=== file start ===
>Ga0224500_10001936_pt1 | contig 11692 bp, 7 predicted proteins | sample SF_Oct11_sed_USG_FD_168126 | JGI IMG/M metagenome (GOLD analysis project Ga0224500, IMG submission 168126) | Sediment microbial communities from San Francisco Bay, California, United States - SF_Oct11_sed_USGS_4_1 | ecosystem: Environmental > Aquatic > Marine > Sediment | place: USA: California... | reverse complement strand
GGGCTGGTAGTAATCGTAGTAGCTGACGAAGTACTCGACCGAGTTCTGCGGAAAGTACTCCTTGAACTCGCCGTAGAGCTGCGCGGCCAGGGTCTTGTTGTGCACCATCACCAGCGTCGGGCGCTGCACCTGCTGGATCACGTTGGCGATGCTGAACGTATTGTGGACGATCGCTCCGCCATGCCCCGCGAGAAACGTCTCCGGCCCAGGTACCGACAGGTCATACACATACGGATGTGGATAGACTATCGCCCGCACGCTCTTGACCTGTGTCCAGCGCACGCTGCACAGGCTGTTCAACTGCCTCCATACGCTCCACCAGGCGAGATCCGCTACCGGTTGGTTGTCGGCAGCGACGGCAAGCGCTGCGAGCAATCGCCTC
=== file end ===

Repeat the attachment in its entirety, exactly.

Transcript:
>Ga0224500_10001936_pt1 | contig 11692 bp, 7 predicted proteins | sample SF_Oct11_sed_USG_FD_168126 | JGI IMG/M metagenome (GOLD analysis project Ga0224500, IMG submission 168126) | Sediment microbial communities from San Francisco Bay, California, United States - SF_Oct11_sed_USGS_4_1 | ecosystem: Environmental > Aquatic > Marine > Sediment | place: USA: California... | reverse complement strand
GGGCTGGTAGTAATCGTAGTAGCTGACGAAGTACTCGACCGAGTTCTGCGGAAAGTACTCCTTGAACTCGCCGTAGAGCTGCGCGGCCAGGGTCTTGTTGTGCACCATCACCAGCGTCGGGCGCTGCACCTGCTGGATCACGTTGGCGATGCTGAACGTATTGTGGACGATCGCTCCGCCATGCCCCGCGAGAAACGTCTCCGGCCCAGGTACCGACAGGTCATACACATACGGATGTGGATAGACTATCGCCCGCACGCTCTTGACCTGTGTCCAGCGCACGCTGCACAGGCTGTTCAACTGCCTCCATACGCTCCACCAGGCGAGATCCGCTACCGGTTGGTTGTCGGCAGCGACGGCAAGCGCTGCGAGCAATCGCCTC